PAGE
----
Alzheimer’s and Brain Awareness Month

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Alzheimer’s disease (AD) is a condition that many are familiar with because of its overwhelming impact and prevalence in the world. In the US, it is the sixth leading cause of death, with women making up almost two-thirds of those with the disease. While it is just one of many types of dementia, Alzheimer’s accounts for up to 80 percent of cases.

In addition to Aphasia Awareness [see previous post], June is also Alzheimer’s & Brain Awareness Month. Led by the Alzheimer’s Association, the national observance is dedicated to increasing public awareness of AD through conversations among friends, families, and coworkers. The more people know about Alzheimer’s, the more action can be inspired in hopes of better treatments or a potential cure.

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Free Public Event: Buildings and the Brain

 

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“We shape our buildings and afterwards our buildings shape us” – Winston Churchill

When he made this remark, the great orator was actually speaking about the reconstruction of the House of Commons, but the sentiment is equally true for the more modest buildings we see around us every day and the spaces we inhabit regularly. Using scientific methodology, architects and neuroscientists are increasingly collaborating to explore the variety of human experiences that can change with the design of buildings. Does it matter to our brains if a building has lots of curves or lots of sharp angles? As we walk the streets of our cities, what are the effects on our brains of façade design, greenspaces, and street geometry? Sophisticated neuroimaging technologies have made it possible to answer questions like these. Finally, the program will address the special challenges when designing buildings and rooms for individuals suffering from the extreme neurological deficits that are present in dementia, in general, and Alzheimer’s, in particular.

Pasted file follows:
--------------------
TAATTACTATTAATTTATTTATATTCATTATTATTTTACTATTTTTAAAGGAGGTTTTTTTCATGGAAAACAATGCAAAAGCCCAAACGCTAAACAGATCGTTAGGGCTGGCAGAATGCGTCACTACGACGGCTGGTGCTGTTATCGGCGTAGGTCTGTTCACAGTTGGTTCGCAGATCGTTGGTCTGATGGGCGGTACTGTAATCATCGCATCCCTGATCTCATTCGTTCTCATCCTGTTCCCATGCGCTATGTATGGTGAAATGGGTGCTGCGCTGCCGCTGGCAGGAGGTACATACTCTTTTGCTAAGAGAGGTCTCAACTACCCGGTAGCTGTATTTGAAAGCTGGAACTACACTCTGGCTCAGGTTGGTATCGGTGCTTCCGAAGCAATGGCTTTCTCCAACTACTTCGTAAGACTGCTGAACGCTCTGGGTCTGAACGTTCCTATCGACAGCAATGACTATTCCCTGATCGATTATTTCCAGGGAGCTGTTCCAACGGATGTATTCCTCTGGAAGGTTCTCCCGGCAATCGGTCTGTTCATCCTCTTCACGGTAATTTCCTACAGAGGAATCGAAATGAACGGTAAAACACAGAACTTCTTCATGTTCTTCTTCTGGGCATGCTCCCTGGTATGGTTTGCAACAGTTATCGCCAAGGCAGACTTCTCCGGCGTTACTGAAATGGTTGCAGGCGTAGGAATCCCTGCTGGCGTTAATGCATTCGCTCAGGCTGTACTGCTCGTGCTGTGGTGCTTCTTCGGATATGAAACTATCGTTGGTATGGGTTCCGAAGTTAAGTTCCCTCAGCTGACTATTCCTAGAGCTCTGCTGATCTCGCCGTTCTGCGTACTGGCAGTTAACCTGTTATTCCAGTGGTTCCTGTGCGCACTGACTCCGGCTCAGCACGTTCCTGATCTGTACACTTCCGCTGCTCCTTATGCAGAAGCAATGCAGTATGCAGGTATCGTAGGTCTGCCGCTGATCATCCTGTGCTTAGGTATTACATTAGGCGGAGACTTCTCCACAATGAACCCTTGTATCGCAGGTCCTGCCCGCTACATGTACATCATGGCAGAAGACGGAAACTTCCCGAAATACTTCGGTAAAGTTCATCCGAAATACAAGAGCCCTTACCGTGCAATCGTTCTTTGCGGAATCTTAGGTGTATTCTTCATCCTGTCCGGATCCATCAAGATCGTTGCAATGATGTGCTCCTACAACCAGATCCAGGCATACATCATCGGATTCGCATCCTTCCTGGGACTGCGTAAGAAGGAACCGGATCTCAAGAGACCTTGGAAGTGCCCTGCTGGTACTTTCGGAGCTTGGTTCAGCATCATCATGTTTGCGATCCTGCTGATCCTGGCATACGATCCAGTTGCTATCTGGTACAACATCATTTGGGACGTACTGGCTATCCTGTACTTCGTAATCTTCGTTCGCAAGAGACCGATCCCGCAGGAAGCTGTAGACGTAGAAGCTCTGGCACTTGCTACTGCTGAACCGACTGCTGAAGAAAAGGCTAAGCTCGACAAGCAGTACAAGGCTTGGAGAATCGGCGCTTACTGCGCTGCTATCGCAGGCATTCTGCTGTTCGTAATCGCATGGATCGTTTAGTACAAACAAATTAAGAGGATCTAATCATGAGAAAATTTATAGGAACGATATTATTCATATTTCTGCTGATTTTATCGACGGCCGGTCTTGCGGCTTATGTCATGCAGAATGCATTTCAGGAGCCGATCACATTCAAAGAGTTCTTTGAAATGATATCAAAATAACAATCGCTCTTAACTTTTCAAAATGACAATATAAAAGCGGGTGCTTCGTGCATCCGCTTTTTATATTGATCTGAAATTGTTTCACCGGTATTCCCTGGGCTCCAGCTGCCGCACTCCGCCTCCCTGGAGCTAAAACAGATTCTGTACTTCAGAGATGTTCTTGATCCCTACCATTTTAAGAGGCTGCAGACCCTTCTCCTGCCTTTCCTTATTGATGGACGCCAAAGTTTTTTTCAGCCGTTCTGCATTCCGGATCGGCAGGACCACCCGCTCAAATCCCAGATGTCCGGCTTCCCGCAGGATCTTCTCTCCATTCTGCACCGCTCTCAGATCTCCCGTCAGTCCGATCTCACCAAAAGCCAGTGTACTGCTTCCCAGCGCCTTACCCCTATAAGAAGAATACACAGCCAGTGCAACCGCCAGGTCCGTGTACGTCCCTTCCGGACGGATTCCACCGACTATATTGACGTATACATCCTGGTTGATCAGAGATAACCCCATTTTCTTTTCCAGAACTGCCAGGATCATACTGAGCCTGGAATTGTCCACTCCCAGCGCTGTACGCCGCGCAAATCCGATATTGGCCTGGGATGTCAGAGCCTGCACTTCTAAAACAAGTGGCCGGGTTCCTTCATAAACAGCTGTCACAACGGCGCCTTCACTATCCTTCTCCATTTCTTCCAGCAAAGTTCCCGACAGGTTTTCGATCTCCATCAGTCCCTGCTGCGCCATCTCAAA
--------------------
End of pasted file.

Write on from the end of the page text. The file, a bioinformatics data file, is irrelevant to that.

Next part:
When:
Thursday, March 15, 2018
5:30 – 8:00 pm (EST)

Where:
AAAS Headquarters
1200 New York Avenue NW
Washington, DC 20005

Speakers:
Margaret Calkins, Ph.D.
Board Chair
IDEAS Institute

Eve Edelstein, M.Arch., Ph.D.
Research Director, Human Experience and Gadget Labs
Perkins+Will

Justin Hollander, Ph.D.
Associate Professor, Urban and Environmental Policy
Tufts University

Discussant:
Frederick Marks, AIA, LEED AP BD+C, Six Sigma Green Belt
Visiting Scholar and Research Collaborator
Salk Institute for Biological Studies

Register by: March 13, 2018 11:59 PM Eastern Time

This event is hosted by the American Association for the Advancement of Science (AAAS) and the Dana Foundation.

Successful Aging & Your Brain PSA Available in Spanish!

¿Hablas español? ¿Quieres aprender más sobre el envejecimiento provechoso? Spanish speakers, you’re in luck! Our award-winning Successful Aging & Your Brain video has been translated into Spanish and is now available to view on our YouTube channel. Check it out to learn the four steps you can start taking today to help keep your brain healthy into old age, based on research by the Institute of Medicine. It’s never too late to start living a brain-healthy life!

Looking for more information on the brain in Spanish? Our Successful Aging & Your Brain Spanish page has many resources, including our translated Successful Aging & Your Brain booklet.

– Ali Chunovic

Digital Health Awards Winner

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The Dana Foundation’s Successful Aging & Your Brain PSA has won a Silver Award in the Digital Health Awards Spring 2017 competition! The video features a 90-second animation with four factors on how to live a brain healthy life. The award was submitted under the Educational Institution section and the Web-based Resource category.

The Digital Health Awards recognizes high-quality health resources for consumers and health professionals. Submissions were judged by a panel of health technology professionals and graded based on content, format, success in reaching the targeted health audience, and overall quality. The awards program is organized by the Health Information Resource Center, a clearinghouse for professionals who work in consumer health fields.

 

April is National Minority Health Month!

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Older black and Hispanic Americans are more likely to have Alzheimer’s disease or other dementias than older white Americans, the Alzheimer’s Association revealed in their 2017 Alzheimer’s Disease Facts and Figures report. “Genetic factors do not appear to account for the large prevalence differences among racial groups,” the report stated. Instead, “variations in health, lifestyle and socioeconomic risk factors across racial groups most likely account for most of the differences in risk of Alzheimer’s and other dementias by race.”

April is National Minority Health Month, a time to recognize disparities in health such as the increased prevalence of dementia, diabetes, and stroke in minorities. The theme for 2017 is “Bridging Health Equity Across Communities,” which aims to emphasize the importance of our communities in moving towards equal opportunities for maximum health, or health equity. Want to take action? The U.S. Department of Health and Human Services’ Office of Minority Health recommends four steps to get started:

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